Administration and Leadership, Columns

When Too Many Emergency Lights Threaten Provider Eyesight

Issue 2 and Volume 40.

A new year has begun, following the holiday season that symbolizes man’s spiritual capacity to find love and hope, and to spread peace amidst a plethora of vividly decorative, solid-state multicolored, electroluminescenceenhanced diodes. This time of year, instead of treating patients who fell from aloft their exterior abode while temporarily installing their electrical illumination, we now find ourselves treating patients who’ve plummeted while taking down said lighting.

A few weeks into the season my partner and I responded to a patient who fell not from a failed lofty display standpoint, but from a grounded slippery stance. The patient, like many others in the area, had gathered to give observational ornament homage to a neighbor who was a contestant in a house decorating contest, but slipped instead on some sidewalk ice he hadn’t seen secondary to the bedazzling house illumination.

While in the process of packaging the patient for transport (trimming and bows included), I noticed a big blue ribbon on the ambulance windshield. Evidently we had inadvertently won the display contest.

It must have been our ambulance’s highly colored luminesce paint, retroreflective chevron striping and EMS logos combined with gluttonous visibly toxic-laden incandescent, halogenated LED lighting, all with revolving, oscillating and flashing strobe lighting precisely arranged on the ambulance bumper (front and back), grill, dash, roof of cab, visor, bottom side panels, swing mirrors (right and left), doors (in and out), corners (top and bottom), and personal coffee mugs (full or not full). Apparently our ambulance made bystanders’ eyes bleed.

So bears the question: Is there an overabundance of warning lights being used on our ambulances? The adrenalin junkie in me says, “No way, man!! There should be enough radiant illumination out there to draw moths away from structure fires.” The now reading-glasses-veteran side of me, however, asks, “Does getting the attention of other drivers to yield, stop or slow down necessitate the need to deep-fry their II and III cranial nerves?”

Granted, there’s a different breed of driver out there today than the days when medics thought MAST pants were a device relevant for patient care other than just as a floatation device. Cell phone conversations, texting and booming stereo systems in soundproof cars serve as distractors while there are an everincreasing number of potential patients driving impaired from abusing prescription meds and alcohol.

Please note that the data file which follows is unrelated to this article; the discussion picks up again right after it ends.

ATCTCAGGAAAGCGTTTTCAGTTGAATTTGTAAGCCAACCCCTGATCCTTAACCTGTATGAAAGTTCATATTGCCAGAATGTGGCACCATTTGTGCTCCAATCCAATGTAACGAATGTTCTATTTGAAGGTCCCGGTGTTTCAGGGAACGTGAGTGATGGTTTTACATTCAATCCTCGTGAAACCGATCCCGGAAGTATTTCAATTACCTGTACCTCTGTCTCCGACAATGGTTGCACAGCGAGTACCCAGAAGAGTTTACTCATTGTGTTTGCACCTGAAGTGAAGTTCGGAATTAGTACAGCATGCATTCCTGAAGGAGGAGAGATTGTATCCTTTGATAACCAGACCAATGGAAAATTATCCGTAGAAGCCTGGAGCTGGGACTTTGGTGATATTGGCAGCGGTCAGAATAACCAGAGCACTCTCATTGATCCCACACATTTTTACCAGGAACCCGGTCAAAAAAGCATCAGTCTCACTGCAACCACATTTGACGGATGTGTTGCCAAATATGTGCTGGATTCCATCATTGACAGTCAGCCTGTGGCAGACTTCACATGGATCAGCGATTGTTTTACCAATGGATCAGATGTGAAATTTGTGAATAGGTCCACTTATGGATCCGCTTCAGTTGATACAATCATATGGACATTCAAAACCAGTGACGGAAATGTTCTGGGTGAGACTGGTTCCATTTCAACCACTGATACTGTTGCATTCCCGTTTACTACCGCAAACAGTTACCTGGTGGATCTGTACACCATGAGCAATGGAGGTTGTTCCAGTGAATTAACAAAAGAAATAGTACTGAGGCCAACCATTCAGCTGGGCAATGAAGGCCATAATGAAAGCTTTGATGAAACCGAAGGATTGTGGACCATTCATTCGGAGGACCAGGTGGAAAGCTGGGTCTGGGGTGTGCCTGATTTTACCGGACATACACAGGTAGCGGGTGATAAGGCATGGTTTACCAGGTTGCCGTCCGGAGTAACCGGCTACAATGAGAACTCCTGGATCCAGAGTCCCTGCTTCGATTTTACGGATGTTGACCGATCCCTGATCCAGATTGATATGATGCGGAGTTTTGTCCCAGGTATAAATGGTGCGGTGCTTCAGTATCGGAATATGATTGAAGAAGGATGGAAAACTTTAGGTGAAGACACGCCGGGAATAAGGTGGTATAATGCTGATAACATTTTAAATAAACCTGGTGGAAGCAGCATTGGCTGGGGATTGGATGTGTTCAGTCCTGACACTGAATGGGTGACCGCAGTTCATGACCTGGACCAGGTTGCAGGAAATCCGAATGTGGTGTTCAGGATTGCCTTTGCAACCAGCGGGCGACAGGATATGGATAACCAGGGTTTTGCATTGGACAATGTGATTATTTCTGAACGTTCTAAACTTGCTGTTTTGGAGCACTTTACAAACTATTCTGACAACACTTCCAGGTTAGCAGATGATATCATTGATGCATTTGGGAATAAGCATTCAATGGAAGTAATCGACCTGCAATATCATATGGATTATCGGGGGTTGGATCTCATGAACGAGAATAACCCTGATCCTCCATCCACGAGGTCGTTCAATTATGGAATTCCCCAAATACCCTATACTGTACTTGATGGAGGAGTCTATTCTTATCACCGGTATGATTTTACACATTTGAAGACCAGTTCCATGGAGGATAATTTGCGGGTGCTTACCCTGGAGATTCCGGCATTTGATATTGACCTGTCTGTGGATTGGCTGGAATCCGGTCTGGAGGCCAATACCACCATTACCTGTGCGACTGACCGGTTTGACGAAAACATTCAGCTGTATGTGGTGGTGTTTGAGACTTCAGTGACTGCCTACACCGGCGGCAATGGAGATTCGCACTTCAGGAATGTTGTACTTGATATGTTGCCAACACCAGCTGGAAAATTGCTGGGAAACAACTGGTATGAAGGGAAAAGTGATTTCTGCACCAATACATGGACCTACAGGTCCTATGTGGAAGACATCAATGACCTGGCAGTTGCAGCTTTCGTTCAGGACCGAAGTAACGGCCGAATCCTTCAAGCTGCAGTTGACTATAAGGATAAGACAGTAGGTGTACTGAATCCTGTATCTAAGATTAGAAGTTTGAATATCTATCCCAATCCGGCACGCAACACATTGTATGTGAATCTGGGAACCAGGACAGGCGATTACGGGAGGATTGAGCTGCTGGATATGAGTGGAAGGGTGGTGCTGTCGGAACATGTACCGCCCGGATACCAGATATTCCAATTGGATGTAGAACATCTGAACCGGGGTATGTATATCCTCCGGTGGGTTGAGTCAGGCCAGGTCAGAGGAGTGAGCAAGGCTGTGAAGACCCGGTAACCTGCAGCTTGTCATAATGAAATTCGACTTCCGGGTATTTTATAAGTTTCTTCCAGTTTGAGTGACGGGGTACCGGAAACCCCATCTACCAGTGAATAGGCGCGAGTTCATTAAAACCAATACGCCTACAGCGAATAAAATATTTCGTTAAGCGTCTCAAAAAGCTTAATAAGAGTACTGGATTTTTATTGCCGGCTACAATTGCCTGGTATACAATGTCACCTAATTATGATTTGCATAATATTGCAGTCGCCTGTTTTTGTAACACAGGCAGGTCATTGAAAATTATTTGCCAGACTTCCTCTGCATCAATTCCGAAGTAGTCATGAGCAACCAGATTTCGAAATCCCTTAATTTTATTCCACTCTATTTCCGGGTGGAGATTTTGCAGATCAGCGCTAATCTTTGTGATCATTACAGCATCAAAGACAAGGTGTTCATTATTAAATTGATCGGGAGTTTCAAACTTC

Fatigued drivers and an ever-growing population of elderly drivers hamper reaction times. And lastly, despite an increase in posted speed limits to enhance one’s ability to spend less time on the road, drivers appear to be even more aggressive and impatient … as my middle finger can attest to.

Per protocol, our crews are required to wear reflective safety vests on all traffic scenes, but I’m beginning to feel indiscernible in my competition for optical detection whilst against the backdrop of blinding lights emanating from my flash-for-cash ambulance. Add two fire trucks and several patrol cars with their own composite of various light configurations and programmable flash patterns to the equation and it wouldn’t surprise me to see an airliner confuse our public stretch of road for an airport runway.

When it comes to comparing lamp color visibility (red vs. blue), I previously believed red won, especially during daylight performance hours. That was until LEDs (lucrative eyesight devastation) appeared. Not only do they make every blue light special vividly distinct, but they also help make you look cooler by forcing you to wear your sunglasses at night once activated.

There’s no doubt LED illumination for emergency response vehicles are super super super bright. They’re power efficient, have a strong service life, are easy to fit, draw less electricity, allow for a multitude of flash patterns and reduce wind resistance. But, like everything else, is too much of anything a good thing?

For the record, I’m not a big fan of running emergent with lights and siren to and from scenes, but when used they should be designed to enhance a driver’s ability to detect and safely react to the presence of EMS, fire, and police vehicles on roadways—not confuse and blind the visual perception of our retinas.

Until next time, don’t go into the light … unless of course you’re dying … and are without the benefit of an LED (‘lectric external defibrillator).